Sleep is also important to me. It is probably the single biggest factor that affects how I feel. I simply need a good sleep. I also feel the weather, especially changes in weather from hot to cold and humid air with rain and wind. The winters are more difficult than the summers and I think that is because I move less than. I usually make sure I dress properly to avoid getting pain in my hands and wrists.

elin-2

What is it like when you are in pain?

When I'm in pain, I feel blunt. If I get pain in a new place, it occupies a large part of my life for a few days. The world gets smaller, I retreat into a small bubble and can't really handle the world. Then I get used to it. I cannot really say whether the pain is lessened or if it is more a question of getting used to it. I usually think it's like having the flu. I find it hard to cope and everyday activities feel almost overwhelming. My way of dealing with those days is to not be afraid or disappointed with the pain. I have reasonable expectations and do not expect to be completely painless. It’s actually quite quick for me to readjust to everyday life. It is so individual with pain, but for me, it feels pointless to let it stop me for too long. So I  accept that pain can come and go for some periods. That's my management strategy. I know what works and does not work. I have come to know my illness and I think about it less than I did a few years ago.

RA is a bit clumsy in some ways. It is difficult to explain the pain and how it feels to others. When someone is a little under the weather or has hurt themselves, I almost think "nonsense, spend a day in my shoes." But I understand the pain of others better now, even if I can secretly get tired of people complaining about their cold.

Are you interested in learning more about RA?

Yes, it is important for me to keep up. and learn more about RA. I find it exciting when new research results come. I also often participate in various studies and studies concerning RA. I feel that it gives me more control and increases my interest in learning more. I simply try to stay updated and form my own view. It is a nice feeling to feel I am in charge! It will also be easier to go to a doctor's visit and keep track of how I feel. However, it can be difficult to remember how you felt at a certain time and then it would be good to have something that allows me to go back and remember. Like Elsa!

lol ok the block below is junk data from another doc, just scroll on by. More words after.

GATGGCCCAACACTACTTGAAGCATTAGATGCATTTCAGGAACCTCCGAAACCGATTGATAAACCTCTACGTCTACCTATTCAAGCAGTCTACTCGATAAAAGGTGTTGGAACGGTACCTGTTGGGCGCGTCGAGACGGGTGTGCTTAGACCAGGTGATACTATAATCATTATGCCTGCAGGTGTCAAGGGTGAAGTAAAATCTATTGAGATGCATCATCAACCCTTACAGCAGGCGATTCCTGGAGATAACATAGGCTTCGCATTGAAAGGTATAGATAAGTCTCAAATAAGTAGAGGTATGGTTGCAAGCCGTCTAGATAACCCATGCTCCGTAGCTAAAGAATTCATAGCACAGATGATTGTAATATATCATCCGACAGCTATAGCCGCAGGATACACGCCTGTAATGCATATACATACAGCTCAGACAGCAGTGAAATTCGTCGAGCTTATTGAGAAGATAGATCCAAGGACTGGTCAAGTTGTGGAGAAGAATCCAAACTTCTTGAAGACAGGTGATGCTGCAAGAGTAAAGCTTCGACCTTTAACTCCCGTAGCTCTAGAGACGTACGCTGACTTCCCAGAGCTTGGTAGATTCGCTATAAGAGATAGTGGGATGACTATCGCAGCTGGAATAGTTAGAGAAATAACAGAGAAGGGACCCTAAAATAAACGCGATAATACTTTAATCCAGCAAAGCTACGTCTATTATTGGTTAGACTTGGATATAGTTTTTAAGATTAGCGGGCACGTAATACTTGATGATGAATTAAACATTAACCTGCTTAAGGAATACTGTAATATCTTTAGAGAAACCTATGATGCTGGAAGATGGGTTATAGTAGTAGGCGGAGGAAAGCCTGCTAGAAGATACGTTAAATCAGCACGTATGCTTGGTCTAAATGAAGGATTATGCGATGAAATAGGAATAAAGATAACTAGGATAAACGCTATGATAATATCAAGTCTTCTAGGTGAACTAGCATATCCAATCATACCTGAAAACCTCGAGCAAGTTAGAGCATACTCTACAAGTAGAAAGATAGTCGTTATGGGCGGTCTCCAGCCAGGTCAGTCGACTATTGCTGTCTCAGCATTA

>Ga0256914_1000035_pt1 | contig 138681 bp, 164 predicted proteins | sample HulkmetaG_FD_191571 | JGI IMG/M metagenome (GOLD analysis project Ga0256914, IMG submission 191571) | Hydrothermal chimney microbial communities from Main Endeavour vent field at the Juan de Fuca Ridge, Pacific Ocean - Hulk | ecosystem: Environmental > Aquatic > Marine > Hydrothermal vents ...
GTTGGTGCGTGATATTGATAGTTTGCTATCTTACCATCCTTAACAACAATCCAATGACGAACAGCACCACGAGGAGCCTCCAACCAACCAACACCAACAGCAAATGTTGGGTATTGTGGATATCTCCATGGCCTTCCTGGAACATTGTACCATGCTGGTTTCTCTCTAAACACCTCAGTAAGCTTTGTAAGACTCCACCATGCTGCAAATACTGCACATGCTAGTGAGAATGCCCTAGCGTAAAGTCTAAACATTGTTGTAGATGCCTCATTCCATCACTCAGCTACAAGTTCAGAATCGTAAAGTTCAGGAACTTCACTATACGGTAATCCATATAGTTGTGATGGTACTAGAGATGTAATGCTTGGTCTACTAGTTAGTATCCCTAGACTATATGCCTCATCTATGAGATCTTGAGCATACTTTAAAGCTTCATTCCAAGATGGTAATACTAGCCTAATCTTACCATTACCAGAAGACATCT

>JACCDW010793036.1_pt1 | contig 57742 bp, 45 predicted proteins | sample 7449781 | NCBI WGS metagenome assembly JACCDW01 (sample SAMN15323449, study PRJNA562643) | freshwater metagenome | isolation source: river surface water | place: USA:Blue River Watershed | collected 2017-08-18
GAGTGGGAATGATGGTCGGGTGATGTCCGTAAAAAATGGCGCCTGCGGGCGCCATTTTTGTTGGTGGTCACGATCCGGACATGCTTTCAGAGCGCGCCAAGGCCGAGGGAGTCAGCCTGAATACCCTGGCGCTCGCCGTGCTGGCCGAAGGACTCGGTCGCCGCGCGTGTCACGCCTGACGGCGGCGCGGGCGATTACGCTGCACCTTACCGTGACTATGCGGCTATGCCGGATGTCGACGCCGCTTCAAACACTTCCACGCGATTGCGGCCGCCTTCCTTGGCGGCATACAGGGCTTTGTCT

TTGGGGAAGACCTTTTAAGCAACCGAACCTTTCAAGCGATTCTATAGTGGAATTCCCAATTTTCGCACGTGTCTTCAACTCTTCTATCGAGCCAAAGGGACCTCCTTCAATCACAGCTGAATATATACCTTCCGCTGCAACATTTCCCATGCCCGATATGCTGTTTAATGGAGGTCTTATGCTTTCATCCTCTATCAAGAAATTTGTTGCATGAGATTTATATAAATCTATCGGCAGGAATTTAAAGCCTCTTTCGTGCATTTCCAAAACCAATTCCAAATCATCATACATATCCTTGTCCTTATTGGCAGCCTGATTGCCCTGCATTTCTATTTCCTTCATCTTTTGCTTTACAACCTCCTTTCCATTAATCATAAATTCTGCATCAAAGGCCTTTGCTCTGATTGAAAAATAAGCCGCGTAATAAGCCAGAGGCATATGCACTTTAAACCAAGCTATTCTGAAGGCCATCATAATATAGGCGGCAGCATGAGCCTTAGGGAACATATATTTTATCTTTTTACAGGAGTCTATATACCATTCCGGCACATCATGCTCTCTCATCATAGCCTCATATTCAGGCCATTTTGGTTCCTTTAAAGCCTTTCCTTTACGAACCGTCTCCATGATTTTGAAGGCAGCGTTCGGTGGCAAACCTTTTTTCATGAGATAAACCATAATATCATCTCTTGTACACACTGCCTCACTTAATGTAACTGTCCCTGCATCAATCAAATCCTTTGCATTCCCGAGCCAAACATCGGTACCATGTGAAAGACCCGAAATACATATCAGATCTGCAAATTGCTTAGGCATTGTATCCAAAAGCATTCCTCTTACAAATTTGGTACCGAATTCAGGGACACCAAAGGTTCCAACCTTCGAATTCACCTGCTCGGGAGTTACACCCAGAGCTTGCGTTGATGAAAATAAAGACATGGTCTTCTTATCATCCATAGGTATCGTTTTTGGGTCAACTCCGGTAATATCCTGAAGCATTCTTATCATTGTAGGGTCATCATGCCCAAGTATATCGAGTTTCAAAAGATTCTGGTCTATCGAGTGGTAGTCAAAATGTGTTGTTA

I think it is important to take what you read in, for example, Facebook groups, with a pinch of salt. You need to balance your vision with more science and fact-based knowledge. Pay more attention to verifying sources such as Janus, FASS and scientific articles you can find via, for example, Google Scholar.

I feel comfortable during my doctor visits. I am not overwhelmed and feel we have a clear partnership in how to ensure I feel as good as possible. I keep track of my values. It simply makes me safer in my illness.

What do you hope for future RA research?

It would be interesting to see more research on the long-term side effects of some medications. There should be studies of biological drugs now it is almost 20 years since they started using them.

A cure would be good! RA treatments should be more tailor-made to the individual. To look at the indications each person has, because people respond very differently to treatment. It would be good if in the future you did not have to keep and test different medicines so much, before finding out which treatment works best. Then you would not have to wait three months for an effect.

I think a lot about my children and the genetic part. Will they be at high risk of getting RA too? Will there be vaccines for them?

What would you like to see in the Elsa?

When it comes to Elsa, it would be interesting to know why you feel worse some days. Perhaps not simply through self-assessment, but from the results of blood tests. Some people are interested in steps and kilometers, I am more interested in the scientific stuff.

It would also help if most of the data in the Elsa app was logged automatically and I would have thought to invest in a digital device to wear daily, like a clock, if data is automatically collected from what I do. It would feel like a motivator then, that it was easily collected.

Logging things is good for motivation. If I saw a clear connection between sleep and pain, I would be more motivated to self-care. Gaining increased understanding gives me the motivation to change my behavior to feel better.

Elsa is a CE marked medical device that is registered with the Swedish Medical Products Agency.

Elsa is currently being co-developed by designers, developers, researchers, healthcare providers and patients across Sweden. If you have any questions or feedback, please feel free to contact: hello@elsa.science